Via the Australian:
More than 100 AIDS activists, researchers and health workers bound for a major conference in Melbourne were on the Malaysia Airlines flight downed in the Ukraine. It is believed that delegates to the 20th International AIDS Conference, due to begin on Sunday, will be informed today that 108 of their colleagues and family members died on MH17. Stunned researchers, activists and development workers arriving at Melbourne Airport paid tribute to AIDS researcher Joep Lange and the other attendees believed killed aboard MH17. Jonathan Quick, head of a not-for–profit medicine supply company working with the Global Fund and the US government in Africa and Latin America, described Professor Lange as a force for change in HIV/AIDS treatment. .
Via the Guardian:
“There’s a huge feeling of sadness here, people are in floods of tears in the corridors,” Clive Aspin, a veteran HIV researcher who attended the pre-conference plenary session in Sydney, told Guardian Australia. “These people were the best and the brightest, the ones who had dedicated their whole careers to fighting this terrible virus. It’s devastating.” Prof. Richard Boyd, director of the Monash Immunology and Stem Cell Laboratories, told Guardian Australia he was “gutted” by the losses. “There were some serious HIV leaders on that plane,” he said. “This will have ramifications globally because whenever you lose a leader in any field, it has an impact. That knowledge is irreplaceable. “We’ve lost global leaders and also some bright young people who were coming through. It’s a gut-wrenching loss. I was involved in the aftermath of 9/11 in New York and it brings back that level of catastrophe. “But the Aids community is very close-knit, like a family. They will unite and this will galvanise people to strive harder to find a breakthrough. Let’s hope that, out of this madness, there will be new hope for the world.”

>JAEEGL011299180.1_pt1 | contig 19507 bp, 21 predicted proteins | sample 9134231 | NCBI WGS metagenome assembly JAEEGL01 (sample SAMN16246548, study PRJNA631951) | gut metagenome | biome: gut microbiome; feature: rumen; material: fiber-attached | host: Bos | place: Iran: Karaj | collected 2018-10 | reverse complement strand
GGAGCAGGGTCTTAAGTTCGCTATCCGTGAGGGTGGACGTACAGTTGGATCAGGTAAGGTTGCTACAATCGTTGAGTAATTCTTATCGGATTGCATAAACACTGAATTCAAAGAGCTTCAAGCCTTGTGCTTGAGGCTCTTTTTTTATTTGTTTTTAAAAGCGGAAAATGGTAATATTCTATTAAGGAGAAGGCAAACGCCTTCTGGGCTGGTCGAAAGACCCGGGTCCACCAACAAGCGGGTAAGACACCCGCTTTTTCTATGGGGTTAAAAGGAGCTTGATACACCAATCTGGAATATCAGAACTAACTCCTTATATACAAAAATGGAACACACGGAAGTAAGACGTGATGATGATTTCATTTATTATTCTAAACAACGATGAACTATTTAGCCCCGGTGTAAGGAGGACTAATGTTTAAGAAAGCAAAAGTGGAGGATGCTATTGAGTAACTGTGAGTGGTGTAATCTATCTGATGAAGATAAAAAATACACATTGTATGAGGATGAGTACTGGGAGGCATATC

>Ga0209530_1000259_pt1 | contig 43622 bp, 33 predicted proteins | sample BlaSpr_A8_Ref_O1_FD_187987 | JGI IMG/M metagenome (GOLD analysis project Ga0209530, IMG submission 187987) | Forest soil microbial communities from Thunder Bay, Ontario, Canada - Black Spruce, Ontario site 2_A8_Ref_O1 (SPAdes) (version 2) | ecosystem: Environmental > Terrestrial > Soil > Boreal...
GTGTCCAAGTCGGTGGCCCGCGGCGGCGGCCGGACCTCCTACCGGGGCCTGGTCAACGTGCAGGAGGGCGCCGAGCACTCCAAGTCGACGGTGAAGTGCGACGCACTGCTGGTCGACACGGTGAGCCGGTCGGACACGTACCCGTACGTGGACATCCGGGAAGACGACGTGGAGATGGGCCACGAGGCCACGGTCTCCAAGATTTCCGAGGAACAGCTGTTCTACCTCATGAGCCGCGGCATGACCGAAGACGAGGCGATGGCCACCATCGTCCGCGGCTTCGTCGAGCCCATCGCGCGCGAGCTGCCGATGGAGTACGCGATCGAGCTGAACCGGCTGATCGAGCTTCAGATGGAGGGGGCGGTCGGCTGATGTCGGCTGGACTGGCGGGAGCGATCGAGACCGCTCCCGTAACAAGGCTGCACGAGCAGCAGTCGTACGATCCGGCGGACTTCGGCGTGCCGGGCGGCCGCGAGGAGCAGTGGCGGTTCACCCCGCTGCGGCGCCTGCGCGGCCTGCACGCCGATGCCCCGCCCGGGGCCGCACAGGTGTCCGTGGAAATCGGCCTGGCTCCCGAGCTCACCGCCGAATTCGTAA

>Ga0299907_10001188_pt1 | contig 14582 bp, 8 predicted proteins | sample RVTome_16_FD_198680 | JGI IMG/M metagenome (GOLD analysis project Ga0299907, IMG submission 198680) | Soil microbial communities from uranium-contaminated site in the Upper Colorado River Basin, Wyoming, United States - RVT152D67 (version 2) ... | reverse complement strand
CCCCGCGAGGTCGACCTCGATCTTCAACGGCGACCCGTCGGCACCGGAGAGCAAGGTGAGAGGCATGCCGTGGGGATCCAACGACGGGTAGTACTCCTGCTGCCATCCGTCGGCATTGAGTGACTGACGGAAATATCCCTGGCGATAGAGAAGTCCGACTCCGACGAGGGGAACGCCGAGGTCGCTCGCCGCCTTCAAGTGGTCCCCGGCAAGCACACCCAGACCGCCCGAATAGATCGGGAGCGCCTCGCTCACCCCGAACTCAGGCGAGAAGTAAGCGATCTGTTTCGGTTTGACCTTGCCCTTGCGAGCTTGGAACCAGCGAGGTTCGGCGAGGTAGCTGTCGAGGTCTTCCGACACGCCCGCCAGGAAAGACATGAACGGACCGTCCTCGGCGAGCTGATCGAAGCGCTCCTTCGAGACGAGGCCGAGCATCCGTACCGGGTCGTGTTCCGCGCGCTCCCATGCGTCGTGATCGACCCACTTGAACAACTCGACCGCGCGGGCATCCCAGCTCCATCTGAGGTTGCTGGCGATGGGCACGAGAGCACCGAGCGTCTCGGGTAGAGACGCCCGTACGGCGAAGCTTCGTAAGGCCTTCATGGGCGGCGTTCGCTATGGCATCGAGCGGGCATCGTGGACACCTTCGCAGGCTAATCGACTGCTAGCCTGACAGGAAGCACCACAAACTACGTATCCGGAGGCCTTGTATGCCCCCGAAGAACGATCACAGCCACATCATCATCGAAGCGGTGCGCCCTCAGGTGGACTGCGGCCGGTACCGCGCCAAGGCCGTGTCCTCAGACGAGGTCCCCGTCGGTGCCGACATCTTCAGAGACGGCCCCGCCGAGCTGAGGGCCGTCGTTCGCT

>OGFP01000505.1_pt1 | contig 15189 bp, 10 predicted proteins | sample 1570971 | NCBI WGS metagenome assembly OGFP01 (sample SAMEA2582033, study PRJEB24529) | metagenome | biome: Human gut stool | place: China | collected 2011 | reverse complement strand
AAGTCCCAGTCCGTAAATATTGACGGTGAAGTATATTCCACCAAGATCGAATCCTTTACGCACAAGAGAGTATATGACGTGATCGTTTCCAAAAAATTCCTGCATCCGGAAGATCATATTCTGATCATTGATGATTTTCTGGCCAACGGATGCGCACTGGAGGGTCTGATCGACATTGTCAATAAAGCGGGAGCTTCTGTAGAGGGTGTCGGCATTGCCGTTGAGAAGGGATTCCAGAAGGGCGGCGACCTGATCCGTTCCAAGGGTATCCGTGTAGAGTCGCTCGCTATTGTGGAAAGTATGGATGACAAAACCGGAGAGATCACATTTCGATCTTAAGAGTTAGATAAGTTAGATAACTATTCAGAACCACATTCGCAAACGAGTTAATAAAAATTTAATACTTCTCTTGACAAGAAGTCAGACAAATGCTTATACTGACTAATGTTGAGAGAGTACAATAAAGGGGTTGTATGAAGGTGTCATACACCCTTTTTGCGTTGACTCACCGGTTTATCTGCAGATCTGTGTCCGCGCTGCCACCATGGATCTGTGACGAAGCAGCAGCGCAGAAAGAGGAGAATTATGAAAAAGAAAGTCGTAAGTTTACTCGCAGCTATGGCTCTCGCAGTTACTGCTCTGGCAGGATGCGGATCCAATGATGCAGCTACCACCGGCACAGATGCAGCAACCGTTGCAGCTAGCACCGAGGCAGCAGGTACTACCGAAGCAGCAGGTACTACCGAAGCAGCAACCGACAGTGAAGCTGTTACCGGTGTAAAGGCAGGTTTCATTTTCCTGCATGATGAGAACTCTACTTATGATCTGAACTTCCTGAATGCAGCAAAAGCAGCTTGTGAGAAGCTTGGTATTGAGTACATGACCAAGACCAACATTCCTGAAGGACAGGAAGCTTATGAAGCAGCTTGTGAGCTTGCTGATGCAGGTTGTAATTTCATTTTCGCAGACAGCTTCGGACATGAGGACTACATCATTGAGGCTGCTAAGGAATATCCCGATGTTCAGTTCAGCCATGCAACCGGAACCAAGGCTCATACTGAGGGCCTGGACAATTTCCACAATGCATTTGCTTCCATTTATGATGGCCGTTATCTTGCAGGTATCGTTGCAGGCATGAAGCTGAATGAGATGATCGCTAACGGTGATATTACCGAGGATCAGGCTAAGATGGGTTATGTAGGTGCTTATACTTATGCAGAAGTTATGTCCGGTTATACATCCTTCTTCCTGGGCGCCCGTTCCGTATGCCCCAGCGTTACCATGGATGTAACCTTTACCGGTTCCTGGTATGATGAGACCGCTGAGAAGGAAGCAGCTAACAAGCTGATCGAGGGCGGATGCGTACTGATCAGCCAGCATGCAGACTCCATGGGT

Via the Associated Press:
Nobel laureate Dr. Francoise Barre-Sinoussi, co-discoverer of the AIDS virus and president of the International AIDS Society, paid tribute to Lange in a speech in the Australian capital, Canberra. “Joep was a wonderful person — a great professional … but more than that, a wonderful human being,” she said. “If it is confirmed, it will be a terrible loss for all of us. I have no words, really, to try to express my sadness. I feel totally devastated.” She later told reporters the conference would continue out of respect for the lives lost: “Because we know that it’s really what they would like us to do.” Lange had been working on HIV since the earliest years of the epidemic, participating in clinical trials and research across the world, Barre-Sinoussi said. He had dedicated his life, she said, to “the benefit of mankind.”
“Lets hope that out of this madness, there will be new hope for the world.” Madness. Madness, indeed.